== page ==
Riverside Drive (Ottawa)
Riverside Drive is a major road in Ottawa, Canada that follows along the eastern bank of the Rideau River. Its northern terminus is at the Transitway/Via Rail underpass just south of the Queensway, the road proceeds south to Limebank Road where it continues as River Road until the city limits. North of the Queensway, Riverside continues as Vanier Parkway, which travels through Vanier until Beechwood Avenue; the road's name is linked to Vanier, named for former Governor General of Canada Georges Vanier. Most of the road is a four-lane divided principal arterial, with a speed limit of 60 km/h, although the general flow is faster in many sections. Riverside is home to the Riverside Hospital, the Billings Bridge Plaza, the RA Centre, Canada Post headquarters, Public Works Canada headquarters, Canadian Labour Congress headquarters, Vincent Massey Park, Terry Fox Athletic Facility, Mooney's Bay Park. Riverside was re-aligned between Smyth Road and Industrial Avenue in 1986. Riverside once ended at Industrial, while it was Alta Vista Drive that carried traffic across the Queensway to become the Vanier Parkway.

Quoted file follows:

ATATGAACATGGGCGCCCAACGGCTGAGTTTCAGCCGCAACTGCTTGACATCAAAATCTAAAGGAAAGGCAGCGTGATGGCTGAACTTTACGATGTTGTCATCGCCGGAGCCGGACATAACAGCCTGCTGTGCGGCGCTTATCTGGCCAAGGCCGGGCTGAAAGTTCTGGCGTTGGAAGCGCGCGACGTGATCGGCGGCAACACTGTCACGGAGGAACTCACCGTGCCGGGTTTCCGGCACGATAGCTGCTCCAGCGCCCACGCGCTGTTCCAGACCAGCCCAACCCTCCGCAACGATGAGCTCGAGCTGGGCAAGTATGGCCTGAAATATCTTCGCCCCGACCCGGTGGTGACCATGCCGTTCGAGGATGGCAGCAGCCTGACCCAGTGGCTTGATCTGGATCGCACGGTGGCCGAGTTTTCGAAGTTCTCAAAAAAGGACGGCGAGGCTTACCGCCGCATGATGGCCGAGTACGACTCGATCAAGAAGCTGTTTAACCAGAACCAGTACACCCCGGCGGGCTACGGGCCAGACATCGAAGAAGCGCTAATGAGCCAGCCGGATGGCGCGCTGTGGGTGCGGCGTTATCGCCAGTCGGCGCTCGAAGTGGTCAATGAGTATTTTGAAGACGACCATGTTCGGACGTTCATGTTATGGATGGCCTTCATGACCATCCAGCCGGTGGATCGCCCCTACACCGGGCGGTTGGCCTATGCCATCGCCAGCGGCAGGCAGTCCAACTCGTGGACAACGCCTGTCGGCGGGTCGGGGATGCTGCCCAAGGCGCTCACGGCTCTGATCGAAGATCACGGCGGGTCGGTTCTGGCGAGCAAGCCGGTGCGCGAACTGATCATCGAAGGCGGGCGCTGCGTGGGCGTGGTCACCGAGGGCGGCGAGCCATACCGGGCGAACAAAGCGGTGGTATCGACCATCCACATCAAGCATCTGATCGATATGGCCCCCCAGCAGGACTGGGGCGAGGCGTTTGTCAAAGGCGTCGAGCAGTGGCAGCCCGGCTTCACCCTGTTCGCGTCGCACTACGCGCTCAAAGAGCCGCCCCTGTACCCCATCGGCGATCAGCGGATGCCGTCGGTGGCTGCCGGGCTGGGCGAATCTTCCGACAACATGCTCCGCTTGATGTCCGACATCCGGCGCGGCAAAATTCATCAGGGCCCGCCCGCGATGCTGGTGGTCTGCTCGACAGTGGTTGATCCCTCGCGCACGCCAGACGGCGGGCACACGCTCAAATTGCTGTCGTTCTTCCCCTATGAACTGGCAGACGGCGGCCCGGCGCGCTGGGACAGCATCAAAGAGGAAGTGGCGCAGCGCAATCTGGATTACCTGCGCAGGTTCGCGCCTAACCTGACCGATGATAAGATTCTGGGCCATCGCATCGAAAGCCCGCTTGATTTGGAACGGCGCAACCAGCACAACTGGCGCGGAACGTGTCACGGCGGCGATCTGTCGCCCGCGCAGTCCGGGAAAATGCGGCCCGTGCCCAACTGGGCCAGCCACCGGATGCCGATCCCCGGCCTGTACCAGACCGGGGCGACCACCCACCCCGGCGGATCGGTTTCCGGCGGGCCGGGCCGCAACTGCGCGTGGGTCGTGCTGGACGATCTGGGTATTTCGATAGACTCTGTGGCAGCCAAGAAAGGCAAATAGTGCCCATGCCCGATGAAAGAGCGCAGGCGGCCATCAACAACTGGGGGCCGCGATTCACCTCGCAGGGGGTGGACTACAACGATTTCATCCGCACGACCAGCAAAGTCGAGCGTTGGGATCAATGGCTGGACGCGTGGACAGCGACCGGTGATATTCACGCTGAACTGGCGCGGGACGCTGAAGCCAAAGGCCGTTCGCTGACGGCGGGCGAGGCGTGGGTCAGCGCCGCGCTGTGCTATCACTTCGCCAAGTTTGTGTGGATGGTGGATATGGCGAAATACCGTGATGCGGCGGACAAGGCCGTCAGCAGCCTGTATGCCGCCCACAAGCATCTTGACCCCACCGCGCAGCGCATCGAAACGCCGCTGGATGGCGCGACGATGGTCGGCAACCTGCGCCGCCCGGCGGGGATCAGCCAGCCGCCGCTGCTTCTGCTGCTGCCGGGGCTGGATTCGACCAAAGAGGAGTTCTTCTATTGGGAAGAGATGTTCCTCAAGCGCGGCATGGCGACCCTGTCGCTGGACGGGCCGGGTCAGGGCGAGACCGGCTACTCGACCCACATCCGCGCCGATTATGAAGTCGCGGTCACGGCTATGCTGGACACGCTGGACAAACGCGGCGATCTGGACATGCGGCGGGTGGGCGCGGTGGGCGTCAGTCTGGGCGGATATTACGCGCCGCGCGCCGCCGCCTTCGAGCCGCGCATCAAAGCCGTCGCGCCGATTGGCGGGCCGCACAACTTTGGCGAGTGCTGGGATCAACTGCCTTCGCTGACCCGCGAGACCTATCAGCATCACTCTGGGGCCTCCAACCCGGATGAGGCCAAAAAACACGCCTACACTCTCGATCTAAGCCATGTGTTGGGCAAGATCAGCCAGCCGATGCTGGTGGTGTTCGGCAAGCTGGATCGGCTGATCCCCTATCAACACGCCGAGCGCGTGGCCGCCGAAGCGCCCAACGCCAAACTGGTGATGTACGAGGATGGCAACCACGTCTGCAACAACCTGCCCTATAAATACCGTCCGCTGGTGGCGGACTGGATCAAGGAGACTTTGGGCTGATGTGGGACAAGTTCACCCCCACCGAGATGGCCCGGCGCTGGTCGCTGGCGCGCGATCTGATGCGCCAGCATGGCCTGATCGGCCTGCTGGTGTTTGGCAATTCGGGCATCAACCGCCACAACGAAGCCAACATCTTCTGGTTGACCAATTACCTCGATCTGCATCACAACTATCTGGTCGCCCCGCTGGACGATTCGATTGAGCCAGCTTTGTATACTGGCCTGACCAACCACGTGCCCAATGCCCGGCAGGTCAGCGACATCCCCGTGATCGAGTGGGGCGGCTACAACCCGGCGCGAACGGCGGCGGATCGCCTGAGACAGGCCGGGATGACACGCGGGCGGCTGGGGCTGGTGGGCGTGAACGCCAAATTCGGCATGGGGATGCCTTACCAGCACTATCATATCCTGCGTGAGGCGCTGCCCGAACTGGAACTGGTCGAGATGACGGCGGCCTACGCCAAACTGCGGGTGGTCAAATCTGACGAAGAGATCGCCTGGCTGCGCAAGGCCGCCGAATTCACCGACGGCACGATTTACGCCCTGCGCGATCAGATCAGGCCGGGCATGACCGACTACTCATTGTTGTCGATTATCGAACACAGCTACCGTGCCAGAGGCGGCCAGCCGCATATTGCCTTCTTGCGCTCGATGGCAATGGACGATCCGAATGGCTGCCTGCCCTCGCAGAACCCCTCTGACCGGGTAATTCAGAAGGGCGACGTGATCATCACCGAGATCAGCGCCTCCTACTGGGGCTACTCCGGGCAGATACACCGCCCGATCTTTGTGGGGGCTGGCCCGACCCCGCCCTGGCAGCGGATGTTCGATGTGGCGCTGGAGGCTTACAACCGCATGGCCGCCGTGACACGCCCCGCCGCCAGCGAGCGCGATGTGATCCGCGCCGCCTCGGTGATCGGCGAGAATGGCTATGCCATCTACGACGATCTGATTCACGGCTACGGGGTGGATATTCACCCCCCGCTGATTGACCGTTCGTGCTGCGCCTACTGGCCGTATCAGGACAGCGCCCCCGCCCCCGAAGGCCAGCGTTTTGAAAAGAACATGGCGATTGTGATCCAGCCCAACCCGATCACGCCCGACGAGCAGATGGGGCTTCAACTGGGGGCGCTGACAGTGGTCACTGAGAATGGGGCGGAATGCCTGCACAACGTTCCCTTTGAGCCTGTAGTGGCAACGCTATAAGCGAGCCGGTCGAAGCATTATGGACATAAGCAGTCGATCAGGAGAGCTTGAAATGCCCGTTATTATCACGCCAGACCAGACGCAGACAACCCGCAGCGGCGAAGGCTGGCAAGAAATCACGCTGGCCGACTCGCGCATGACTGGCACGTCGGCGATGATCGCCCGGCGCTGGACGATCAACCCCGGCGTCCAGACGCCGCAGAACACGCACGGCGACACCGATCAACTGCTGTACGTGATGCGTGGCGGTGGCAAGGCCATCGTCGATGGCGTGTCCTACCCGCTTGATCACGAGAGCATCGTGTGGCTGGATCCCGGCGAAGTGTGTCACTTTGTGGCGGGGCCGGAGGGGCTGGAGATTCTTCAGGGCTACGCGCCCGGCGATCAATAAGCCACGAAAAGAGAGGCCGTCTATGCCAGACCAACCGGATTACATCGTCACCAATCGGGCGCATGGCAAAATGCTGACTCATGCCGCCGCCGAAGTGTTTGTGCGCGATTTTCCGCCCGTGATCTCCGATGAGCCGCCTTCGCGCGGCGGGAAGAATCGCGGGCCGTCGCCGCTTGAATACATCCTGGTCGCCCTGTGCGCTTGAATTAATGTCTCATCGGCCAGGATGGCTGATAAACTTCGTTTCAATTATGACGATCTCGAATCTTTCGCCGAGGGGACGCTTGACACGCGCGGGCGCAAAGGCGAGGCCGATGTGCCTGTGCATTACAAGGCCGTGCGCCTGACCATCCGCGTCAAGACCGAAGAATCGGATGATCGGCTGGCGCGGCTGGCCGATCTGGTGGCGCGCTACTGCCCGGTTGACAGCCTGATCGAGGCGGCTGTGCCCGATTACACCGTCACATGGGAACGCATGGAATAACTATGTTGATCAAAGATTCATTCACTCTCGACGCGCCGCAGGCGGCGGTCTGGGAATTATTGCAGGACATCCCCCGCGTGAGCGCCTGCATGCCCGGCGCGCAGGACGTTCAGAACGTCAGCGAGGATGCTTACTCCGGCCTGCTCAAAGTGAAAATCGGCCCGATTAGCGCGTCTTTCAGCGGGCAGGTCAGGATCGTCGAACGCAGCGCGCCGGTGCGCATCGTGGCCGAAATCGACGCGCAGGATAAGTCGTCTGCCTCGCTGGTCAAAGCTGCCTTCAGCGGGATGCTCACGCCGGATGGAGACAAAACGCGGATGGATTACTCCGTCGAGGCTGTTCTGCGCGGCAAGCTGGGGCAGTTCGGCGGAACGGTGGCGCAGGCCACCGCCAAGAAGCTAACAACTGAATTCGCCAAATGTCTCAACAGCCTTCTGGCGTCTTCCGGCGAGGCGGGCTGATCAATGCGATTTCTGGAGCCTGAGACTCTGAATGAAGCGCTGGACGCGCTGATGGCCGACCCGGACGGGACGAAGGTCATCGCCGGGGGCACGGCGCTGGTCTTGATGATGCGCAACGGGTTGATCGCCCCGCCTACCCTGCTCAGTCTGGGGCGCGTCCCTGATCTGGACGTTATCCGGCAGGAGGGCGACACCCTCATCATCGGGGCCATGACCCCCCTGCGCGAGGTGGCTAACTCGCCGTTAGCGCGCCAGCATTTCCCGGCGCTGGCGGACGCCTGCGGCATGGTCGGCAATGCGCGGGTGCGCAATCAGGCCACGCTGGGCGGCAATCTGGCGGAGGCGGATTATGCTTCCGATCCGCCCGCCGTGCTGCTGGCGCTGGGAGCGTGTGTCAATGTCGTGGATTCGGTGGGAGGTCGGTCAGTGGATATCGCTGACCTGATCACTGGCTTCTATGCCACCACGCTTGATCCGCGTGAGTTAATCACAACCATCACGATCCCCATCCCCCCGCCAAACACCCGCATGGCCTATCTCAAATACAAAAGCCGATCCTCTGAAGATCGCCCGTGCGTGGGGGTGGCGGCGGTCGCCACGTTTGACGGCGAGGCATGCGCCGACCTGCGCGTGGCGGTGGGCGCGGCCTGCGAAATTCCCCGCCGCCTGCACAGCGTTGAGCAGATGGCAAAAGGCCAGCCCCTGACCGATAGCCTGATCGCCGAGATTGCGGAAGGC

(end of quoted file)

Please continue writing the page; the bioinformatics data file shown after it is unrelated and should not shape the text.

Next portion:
The old alignment of Riverside Drive in Riverview continues to be known as Riverside Drive, serves a number of apartment building complexes, has a cul-de-sac at each end. Limebank Road is an arterial road in Ottawa, a southbound continuation of Riverside Drive that starts at River Road, continues south through Riverside South and to Mitch Owens Rd, it continues southbound through West Greely as Dozois Road. On Vanier Parkway Beechwood Avenue / St. Patrick Street Montreal RoadOn Riverside Drive The Queensway / Highway 417, exit 117 Industrial Avenue / Bus Access to Hurdman Transit Station Smyth Road / Main Street Bank Street Bronson Avenue Heron Road Walkley Road Hunt Club RoadOn River Road Limebank Road Leitrim Road Earl Armstrong Road Mitch Owens Road Riverview Alta Vista Billings Bridge Uplands/South KeysRiver Road Riverside South Manotick Edgewater ParkVanier Parkway Vanier Overbrook Riverside Drive/River Road/Limebank Road project Google Maps: Riverside Drive routing